Market Drivers for March 12 2014
Drop in Nikkei sends USD/JPY below 103.00
Aussie pressured by Dr. Copper
Nikkei -2.59% Europe -0.79%
Europe and Asia:
AUD Westpac Sentiment -0.7% vs. -3.0%
AUD Home Loans 0.0% vs. 0.8%
JPY Consumer Confidence 38.3 vs. 40.3
EUR FR NFP 0.1% vs. 0.1%
The Australian dollar was pummeled for the second day in a row as copper prices continued to sink on concerns over the defaults in the Chinese bond market. The first domestic default in the Chinese bond market has shaken the foundations of the copper market which in China is used as much for financing transactions as for its commodity properties.
Some analysts estimate that as much as 60% of all copper stock in China is used as collateral for trade and the recent troubles in the country’s bond market have created waves of panic amongst copper investors who now fear massive liquidation in the market place. Copper prices have now reached their lowest levels in four years as concerns over financing issues as well as tepid industrial demand all weigh on the price of the metal.
In the currency market that fear has translated onto a 100+ point slide in the Australian dollar over the past 24 hours. While all the other major have essentially remained unchanged since the start of the week, the Aussie has dropped to a low of 8922 in morning London dealing – more than 100 points lower than 9054 yesterday’s open. The markets are concerned that any unwind in the copper trade could affect iron ore as well which would hurt the Australian economy and revive the prospect of further RBA rate cuts.
Amidst the tumult in the copper market, the Aussie will also see a major economic release later today as traders prepare for the monthly employment report due at 00:30 GMT. The market anticipates a rebound of 15.3K jobs versus last month contraction of -3.7K, but if the data disappoints it could set off another avalanche of selling as sentiment will darken.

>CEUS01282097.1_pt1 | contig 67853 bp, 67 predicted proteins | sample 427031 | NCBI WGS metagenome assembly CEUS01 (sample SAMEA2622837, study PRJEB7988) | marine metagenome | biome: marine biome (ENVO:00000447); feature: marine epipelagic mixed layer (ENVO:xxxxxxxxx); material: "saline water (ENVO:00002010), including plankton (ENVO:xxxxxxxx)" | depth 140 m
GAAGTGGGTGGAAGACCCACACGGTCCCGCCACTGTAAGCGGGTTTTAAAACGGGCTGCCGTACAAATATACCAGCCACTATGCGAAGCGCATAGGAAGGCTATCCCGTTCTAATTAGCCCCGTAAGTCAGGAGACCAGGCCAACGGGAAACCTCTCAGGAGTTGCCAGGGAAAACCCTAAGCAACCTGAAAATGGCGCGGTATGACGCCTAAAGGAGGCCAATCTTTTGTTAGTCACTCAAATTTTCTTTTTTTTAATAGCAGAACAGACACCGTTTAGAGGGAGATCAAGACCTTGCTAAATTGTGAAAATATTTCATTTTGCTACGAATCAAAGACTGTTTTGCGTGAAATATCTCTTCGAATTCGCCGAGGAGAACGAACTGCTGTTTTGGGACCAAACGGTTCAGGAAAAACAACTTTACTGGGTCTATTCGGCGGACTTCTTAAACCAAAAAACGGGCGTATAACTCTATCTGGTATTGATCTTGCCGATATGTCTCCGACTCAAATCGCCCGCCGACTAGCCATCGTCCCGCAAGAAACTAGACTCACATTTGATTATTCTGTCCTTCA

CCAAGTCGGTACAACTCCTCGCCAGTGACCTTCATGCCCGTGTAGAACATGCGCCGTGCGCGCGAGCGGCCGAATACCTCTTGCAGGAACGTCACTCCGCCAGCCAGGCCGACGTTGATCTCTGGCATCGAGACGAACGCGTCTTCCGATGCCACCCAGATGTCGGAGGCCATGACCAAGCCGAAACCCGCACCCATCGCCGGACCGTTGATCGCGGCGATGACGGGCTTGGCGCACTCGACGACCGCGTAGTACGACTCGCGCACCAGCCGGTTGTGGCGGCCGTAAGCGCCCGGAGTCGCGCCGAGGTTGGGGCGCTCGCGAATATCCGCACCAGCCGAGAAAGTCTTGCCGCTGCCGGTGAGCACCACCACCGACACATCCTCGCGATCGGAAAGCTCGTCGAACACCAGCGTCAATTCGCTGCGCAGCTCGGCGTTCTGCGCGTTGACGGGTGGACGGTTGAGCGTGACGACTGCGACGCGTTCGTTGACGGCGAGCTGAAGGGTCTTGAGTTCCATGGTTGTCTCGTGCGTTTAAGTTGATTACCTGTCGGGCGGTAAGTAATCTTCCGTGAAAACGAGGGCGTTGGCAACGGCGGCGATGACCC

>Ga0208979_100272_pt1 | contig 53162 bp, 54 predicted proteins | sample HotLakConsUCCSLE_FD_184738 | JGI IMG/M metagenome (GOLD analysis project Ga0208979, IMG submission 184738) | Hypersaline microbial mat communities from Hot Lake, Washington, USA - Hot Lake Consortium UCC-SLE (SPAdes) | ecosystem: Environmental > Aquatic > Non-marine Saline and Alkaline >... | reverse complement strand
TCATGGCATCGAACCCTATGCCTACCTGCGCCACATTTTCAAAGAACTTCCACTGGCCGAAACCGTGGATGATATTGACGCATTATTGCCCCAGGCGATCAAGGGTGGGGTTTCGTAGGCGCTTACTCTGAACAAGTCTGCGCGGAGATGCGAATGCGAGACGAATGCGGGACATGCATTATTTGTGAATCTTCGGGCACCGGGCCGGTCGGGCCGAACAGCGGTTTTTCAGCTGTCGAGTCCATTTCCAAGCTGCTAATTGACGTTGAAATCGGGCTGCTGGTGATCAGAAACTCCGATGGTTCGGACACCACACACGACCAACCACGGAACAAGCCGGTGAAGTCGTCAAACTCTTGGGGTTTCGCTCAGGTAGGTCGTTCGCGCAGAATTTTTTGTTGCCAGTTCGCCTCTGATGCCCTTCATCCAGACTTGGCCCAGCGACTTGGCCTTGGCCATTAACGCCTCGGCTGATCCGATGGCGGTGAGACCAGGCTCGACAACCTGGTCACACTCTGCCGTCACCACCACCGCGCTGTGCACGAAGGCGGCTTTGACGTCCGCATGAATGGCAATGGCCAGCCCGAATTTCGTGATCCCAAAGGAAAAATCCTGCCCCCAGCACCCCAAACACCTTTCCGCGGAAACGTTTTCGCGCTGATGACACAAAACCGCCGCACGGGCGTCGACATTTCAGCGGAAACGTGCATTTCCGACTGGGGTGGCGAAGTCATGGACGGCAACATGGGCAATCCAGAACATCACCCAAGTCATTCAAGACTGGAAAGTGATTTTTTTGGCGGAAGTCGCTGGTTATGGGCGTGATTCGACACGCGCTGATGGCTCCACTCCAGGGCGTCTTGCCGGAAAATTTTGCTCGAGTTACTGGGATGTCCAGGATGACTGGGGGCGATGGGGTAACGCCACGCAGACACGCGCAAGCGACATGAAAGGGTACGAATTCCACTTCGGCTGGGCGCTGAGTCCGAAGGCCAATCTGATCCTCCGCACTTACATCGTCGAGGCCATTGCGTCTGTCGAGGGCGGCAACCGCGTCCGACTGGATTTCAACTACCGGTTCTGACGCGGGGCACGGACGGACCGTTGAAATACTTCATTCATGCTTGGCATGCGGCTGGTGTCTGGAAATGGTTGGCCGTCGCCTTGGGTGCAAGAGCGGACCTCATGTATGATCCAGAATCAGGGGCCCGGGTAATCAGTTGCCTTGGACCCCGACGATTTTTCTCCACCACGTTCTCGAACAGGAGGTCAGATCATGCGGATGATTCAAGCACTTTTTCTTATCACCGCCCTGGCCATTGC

Just last week the markets were relatively sanguine about Australian economic prospects with consensus believing that the RBA’s move to neutral will remain in place for the rest of the year. However, the events of the past 24 hours along with prospect of weaker than expected macro data could force the Australian monetary authorities to rethink their strategy and could put fresh downward pressure on the Aussie sending to a test of the yearly lows at the 8700 figure.
Elsewhere, the price action was decidedly calmer with both euro and cable continuing to essentially languish in place. Since the start of trade this Sunday, the majors have been trapped in one of the smallest ranges all year as absence of data and general sense of uncertainty on the geopolitical front has created a temporary equilibrium that has lulled the markets to a near comatose state.
With no major data on the docket in North American trade, the low volatility environment is likely to continue until tomorrow when the market gets a look at US Retail sales. In the meantime the focus in the next 12 hours is likely to remain on the Asia Pacific currencies with the upcoming RBNZ rate decision and the Australian employment data keeping traders occupied with both kiwi and Aussie.